NASA’s Cassini spacecraft is on final approach to Saturn,
following confirmation by mission navigators that it is on
course to dive into the planet’s atmosphere on Friday, Sept.
Cassini is ending its 13-year tour of the Saturn system with an
intentional plunge into the planet to ensure Saturn’s moons –
in particular Enceladus, with its subsurface ocean and signs of
hydrothermal activity – remain pristine for future exploration.
The spacecraft’s fateful dive is the final beat in the
mission’s Grand Finale, 22 weekly dives, which began in late
April, through the gap between Saturn and its rings. No
spacecraft has ever ventured so close to the planet before.
The mission’s final calculations predict loss of contact with
the Cassini spacecraft will take place on Sept. 15 at 7:55 a.m.
EDT (4:55 a.m. PDT). Cassini will enter Saturn’s atmosphere
approximately one minute earlier, at an altitude of about 1,190
miles (1,915 kilometers) above the planet’s estimated cloud
tops (the altitude where the air pressure is 1-bar, equivalent
to sea level on Earth). During its dive into the atmosphere,
the spacecraft’s speed will be approximately 70,000 miles
(113,000 kilometers) per hour. The final plunge will take place
on the day side of Saturn, near local noon, with the spacecraft
entering the atmosphere around 10 degrees north latitude.
Animation showing Cassini’s orbits around Saturn during the
mission’s final phase, called the Grand Finale. Credit:
When Cassini first begins to encounter Saturn’s atmosphere, the
spacecraft’s attitude control thrusters will begin firing in
short bursts to work against the thin gas and keep Cassini’s
saucer-shaped high-gain antenna pointed at Earth to relay the
mission’s precious final data. As the atmosphere thickens, the
thrusters will be forced to ramp up their activity, going from
10 percent of their capacity to 100 percent in the span of
about a minute. Once they are firing at full capacity, the
thrusters can do no more to keep Cassini stably pointed, and
the spacecraft will begin to tumble.
When the antenna points just a few fractions of a degree away
from Earth, communications will be severed permanently. The
predicted altitude for loss of signal is approximately 930
miles (1,500 kilometers) above Saturn’s cloud tops. From that
point, the spacecraft will begin to burn up like a meteor.
Within about 30 seconds following loss of signal, the
spacecraft will begin to come apart; within a couple of
minutes, all remnants of the spacecraft are expected to be
completely consumed in the atmosphere of Saturn.
Due to the travel time for radio signals from Saturn, which
changes as both Earth and the ringed planet travel around the
Sun, events currently take place there 86 minutes before they
are observed on Earth. This means that, although the spacecraft
will begin to tumble and go out of communication at 6:31 a.m.
EDT (3:31 a.m. PDT) at Saturn, the signal from that event will
not be received at Earth until 86 minutes later.
“The spacecraft’s final signal will be like an echo. It will
radiate across the solar system for nearly an hour and a half
after Cassini itself has gone,” said Earl Maize, Cassini
project manager at NASA’s Jet Propulsion Laboratory (JPL) in
Pasadena, California. “Even though we’ll know that, at Saturn,
Cassini has already met its fate, its mission isn’t truly over
for us on Earth as long as we’re still receiving its signal.”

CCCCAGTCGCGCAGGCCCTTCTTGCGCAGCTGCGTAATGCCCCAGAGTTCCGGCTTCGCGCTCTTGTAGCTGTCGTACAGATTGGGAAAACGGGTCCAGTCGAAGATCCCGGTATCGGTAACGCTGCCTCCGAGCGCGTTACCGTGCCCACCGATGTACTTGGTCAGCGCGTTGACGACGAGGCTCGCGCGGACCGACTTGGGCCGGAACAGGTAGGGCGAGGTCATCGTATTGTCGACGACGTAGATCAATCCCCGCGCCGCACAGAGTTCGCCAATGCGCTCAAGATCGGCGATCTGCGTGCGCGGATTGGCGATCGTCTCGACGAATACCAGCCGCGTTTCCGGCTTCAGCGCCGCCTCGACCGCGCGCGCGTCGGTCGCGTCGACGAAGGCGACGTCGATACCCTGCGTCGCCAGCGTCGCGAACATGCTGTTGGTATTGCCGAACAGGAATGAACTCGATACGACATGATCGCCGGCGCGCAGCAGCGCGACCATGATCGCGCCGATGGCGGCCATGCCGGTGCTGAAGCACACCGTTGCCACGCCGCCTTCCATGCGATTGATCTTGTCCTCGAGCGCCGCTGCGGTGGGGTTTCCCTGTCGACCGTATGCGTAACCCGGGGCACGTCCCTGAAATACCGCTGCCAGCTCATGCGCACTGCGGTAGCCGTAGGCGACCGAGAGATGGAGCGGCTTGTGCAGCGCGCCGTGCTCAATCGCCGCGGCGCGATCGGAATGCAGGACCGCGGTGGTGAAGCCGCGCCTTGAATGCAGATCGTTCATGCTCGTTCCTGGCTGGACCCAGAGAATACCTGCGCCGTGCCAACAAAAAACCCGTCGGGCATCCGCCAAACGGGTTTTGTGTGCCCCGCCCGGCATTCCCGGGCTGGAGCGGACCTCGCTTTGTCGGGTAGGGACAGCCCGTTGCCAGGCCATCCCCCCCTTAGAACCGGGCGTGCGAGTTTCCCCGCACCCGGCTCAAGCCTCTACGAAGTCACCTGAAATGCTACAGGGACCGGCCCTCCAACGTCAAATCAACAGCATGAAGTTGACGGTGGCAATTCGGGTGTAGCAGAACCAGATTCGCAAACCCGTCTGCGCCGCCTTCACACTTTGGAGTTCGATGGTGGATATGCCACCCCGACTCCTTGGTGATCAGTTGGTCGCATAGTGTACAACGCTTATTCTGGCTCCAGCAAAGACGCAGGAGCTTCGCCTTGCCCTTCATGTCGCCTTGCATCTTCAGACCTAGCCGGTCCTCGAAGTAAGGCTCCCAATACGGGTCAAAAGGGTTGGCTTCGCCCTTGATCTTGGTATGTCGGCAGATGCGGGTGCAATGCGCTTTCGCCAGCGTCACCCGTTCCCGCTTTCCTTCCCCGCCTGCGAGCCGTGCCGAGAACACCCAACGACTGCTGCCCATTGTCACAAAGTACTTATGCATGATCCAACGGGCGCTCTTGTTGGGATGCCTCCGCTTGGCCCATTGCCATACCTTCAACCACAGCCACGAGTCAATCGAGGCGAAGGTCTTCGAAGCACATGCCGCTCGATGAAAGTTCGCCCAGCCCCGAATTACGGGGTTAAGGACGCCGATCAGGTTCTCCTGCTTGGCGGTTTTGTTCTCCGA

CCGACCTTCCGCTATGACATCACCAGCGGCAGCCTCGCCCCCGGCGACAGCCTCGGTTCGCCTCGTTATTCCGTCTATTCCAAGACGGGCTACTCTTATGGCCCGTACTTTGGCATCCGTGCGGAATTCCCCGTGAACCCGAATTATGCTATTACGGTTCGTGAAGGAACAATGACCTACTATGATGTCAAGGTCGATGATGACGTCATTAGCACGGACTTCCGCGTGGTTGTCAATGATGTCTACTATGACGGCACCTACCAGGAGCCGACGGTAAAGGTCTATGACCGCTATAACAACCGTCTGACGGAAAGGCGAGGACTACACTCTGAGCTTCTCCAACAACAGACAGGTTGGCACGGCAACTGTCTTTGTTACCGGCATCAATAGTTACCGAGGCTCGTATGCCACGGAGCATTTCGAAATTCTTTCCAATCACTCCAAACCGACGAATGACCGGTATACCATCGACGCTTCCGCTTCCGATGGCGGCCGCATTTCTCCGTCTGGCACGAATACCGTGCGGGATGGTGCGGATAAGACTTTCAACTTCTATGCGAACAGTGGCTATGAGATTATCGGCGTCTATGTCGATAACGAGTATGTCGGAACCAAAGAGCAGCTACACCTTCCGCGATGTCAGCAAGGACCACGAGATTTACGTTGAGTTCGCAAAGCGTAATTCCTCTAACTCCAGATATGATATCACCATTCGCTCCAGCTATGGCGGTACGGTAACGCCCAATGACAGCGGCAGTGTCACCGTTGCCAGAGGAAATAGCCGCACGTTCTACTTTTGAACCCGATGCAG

Cassini’s last transmissions will be received by antennas at
NASA’s Deep Space Network complex in Canberra, Australia.
Cassini is set to make groundbreaking scientific observations
of Saturn, using eight of its 12 science instruments. All of
the mission’s magnetosphere and plasma science instruments,
plus the spacecraft’s radio science system, and its infrared
and ultraviolet spectrometers will collect data during the
Chief among the observations being made as Cassini dives into
Saturn are those of the Ion and Neutral Mass Spectrometer
(INMS). The instrument will directly sample the composition and
structure of the atmosphere, which cannot be done from orbit.
The spacecraft will be oriented so that INMS is pointed in the
direction of motion, to allow it the best possible access to
oncoming atmospheric gases.
For the next couple of days, as Saturn looms ever larger,
Cassini expects to take a last look around the Saturn system,
snapping a few final images of the planet, features in its
rings, and the moons Enceladus and Titan. The final set of
views from Cassini’s imaging cameras is scheduled to be taken
and transmitted to Earth on Thursday, Sept. 14. If all goes as
planned, images will be posted to the Cassini mission website
beginning around 11 p.m. EDT (8 p.m. PDT). The unprocessed
images will be available at:
Live mission commentary and video from JPL Mission Control will
air on NASA Television from 7 to 8:30 a.m. EDT (4 a.m. to 5:30
a.m. PDT) on Sept. 15. A post-mission news briefing from JPL is
currently scheduled for 9:30 a.m. EDT (6:30 a.m. PDT), also on
NASA TV is available online at:
A new NASA e-book, The Saturn System Through the Eyes of
Cassini, showcasing compelling images and key science
discoveries from the mission, is available for free download in
multiple formats at:
An online toolkit of information and resources about Cassini’s
Grand Finale and final plunge into Saturn is available at:
Follow the Cassini spacecraft’s plunge on social media using
#GrandFinale, or visit:
The Cassini-Huygens mission is a cooperative project of NASA,
ESA (European Space Agency) and the Italian Space Agency. JPL,
a division of Caltech in Pasadena, manages the mission for
NASA’s Science Mission Directorate, Washington. JPL designed,
developed and assembled the Cassini orbiter.
More information about Cassini:
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